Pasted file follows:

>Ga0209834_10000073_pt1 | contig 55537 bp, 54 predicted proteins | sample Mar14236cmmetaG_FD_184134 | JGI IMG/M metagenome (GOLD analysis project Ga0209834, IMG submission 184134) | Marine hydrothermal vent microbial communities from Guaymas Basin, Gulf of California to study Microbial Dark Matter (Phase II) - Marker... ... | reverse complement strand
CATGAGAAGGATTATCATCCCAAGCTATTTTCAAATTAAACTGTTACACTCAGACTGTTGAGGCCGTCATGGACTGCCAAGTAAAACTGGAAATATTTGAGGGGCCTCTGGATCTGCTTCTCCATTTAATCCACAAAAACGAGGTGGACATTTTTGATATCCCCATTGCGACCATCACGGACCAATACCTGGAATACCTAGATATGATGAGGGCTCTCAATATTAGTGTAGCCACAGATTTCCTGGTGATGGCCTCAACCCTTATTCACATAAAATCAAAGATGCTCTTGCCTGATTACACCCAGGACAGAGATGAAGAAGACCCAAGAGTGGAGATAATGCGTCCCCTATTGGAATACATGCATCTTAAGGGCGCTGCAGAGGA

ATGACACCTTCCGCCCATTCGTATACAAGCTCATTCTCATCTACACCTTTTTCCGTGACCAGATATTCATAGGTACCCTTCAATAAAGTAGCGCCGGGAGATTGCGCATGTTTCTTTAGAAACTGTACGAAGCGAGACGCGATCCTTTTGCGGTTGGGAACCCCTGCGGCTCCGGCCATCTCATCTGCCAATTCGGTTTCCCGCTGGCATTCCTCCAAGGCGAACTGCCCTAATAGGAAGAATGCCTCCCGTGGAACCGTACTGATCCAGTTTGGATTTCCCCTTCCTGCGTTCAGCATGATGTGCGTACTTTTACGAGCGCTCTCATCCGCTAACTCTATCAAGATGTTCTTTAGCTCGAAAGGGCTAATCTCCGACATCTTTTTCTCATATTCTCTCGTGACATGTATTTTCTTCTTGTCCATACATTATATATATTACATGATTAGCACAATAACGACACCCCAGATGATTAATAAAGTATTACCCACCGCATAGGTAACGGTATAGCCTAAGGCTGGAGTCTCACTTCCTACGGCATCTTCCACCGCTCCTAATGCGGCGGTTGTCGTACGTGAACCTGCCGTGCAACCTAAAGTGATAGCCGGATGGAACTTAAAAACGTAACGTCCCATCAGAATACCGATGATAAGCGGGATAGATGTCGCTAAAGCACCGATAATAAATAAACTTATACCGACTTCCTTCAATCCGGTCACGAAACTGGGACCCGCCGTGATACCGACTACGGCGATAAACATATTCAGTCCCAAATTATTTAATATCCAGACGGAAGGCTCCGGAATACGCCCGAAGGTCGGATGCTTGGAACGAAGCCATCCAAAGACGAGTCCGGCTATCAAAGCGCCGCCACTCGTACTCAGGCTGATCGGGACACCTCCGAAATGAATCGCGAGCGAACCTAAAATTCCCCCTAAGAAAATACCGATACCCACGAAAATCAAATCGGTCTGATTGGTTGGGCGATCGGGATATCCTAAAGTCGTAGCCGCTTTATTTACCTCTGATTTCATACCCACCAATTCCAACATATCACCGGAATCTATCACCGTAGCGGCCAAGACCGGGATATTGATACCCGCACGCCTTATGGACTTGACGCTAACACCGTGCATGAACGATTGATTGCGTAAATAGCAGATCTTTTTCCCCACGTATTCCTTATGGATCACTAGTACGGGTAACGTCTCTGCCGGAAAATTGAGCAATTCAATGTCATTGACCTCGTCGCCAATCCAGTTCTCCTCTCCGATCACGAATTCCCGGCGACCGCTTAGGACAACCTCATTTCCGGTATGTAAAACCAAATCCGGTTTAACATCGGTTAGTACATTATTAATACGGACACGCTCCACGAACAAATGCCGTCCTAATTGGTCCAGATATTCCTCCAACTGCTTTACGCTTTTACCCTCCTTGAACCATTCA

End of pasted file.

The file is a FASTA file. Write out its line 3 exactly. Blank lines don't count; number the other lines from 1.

ATGACACCTTCCGCCCATTCGTATACAAGCTCATTCTCATCTACACCTTTTTCCGTGACCAGATATTCATAGGTACCCTTCAATAAAGTAGCGCCGGGAGATTGCGCATGTTTCTTTAGAAACTGTACGAAGCGAGACGCGATCCTTTTGCGGTTGGGAACCCCTGCGGCTCCGGCCATCTCATCTGCCAATTCGGTTTCCCGCTGGCATTCCTCCAAGGCGAACTGCCCTAATAGGAAGAATGCCTCCCGTGGAACCGTACTGATCCAGTTTGGATTTCCCCTTCCTGCGTTCAGCATGATGTGCGTACTTTTACGAGCGCTCTCATCCGCTAACTCTATCAAGATGTTCTTTAGCTCGAAAGGGCTAATCTCCGACATCTTTTTCTCATATTCTCTCGTGACATGTATTTTCTTCTTGTCCATACATTATATATATTACATGATTAGCACAATAACGACACCCCAGATGATTAATAAAGTATTACCCACCGCATAGGTAACGGTATAGCCTAAGGCTGGAGTCTCACTTCCTACGGCATCTTCCACCGCTCCTAATGCGGCGGTTGTCGTACGTGAACCTGCCGTGCAACCTAAAGTGATAGCCGGATGGAACTTAAAAACGTAACGTCCCATCAGAATACCGATGATAAGCGGGATAGATGTCGCTAAAGCACCGATAATAAATAAACTTATACCGACTTCCTTCAATCCGGTCACGAAACTGGGACCCGCCGTGATACCGACTACGGCGATAAACATATTCAGTCCCAAATTATTTAATATCCAGACGGAAGGCTCCGGAATACGCCCGAAGGTCGGATGCTTGGAACGAAGCCATCCAAAGACGAGTCCGGCTATCAAAGCGCCGCCACTCGTACTCAGGCTGATCGGGACACCTCCGAAATGAATCGCGAGCGAACCTAAAATTCCCCCTAAGAAAATACCGATACCCACGAAAATCAAATCGGTCTGATTGGTTGGGCGATCGGGATATCCTAAAGTCGTAGCCGCTTTATTTACCTCTGATTTCATACCCACCAATTCCAACATATCACCGGAATCTATCACCGTAGCGGCCAAGACCGGGATATTGATACCCGCACGCCTTATGGACTTGACGCTAACACCGTGCATGAACGATTGATTGCGTAAATAGCAGATCTTTTTCCCCACGTATTCCTTATGGATCACTAGTACGGGTAACGTCTCTGCCGGAAAATTGAGCAATTCAATGTCATTGACCTCGTCGCCAATCCAGTTCTCCTCTCCGATCACGAATTCCCGGCGACCGCTTAGGACAACCTCATTTCCGGTATGTAAAACCAAATCCGGTTTAACATCGGTTAGTACATTATTAATACGGACACGCTCCACGAACAAATGCCGTCCTAATTGGTCCAGATATTCCTCCAACTGCTTTACGCTTTTACCCTCCTTGAACCATTCA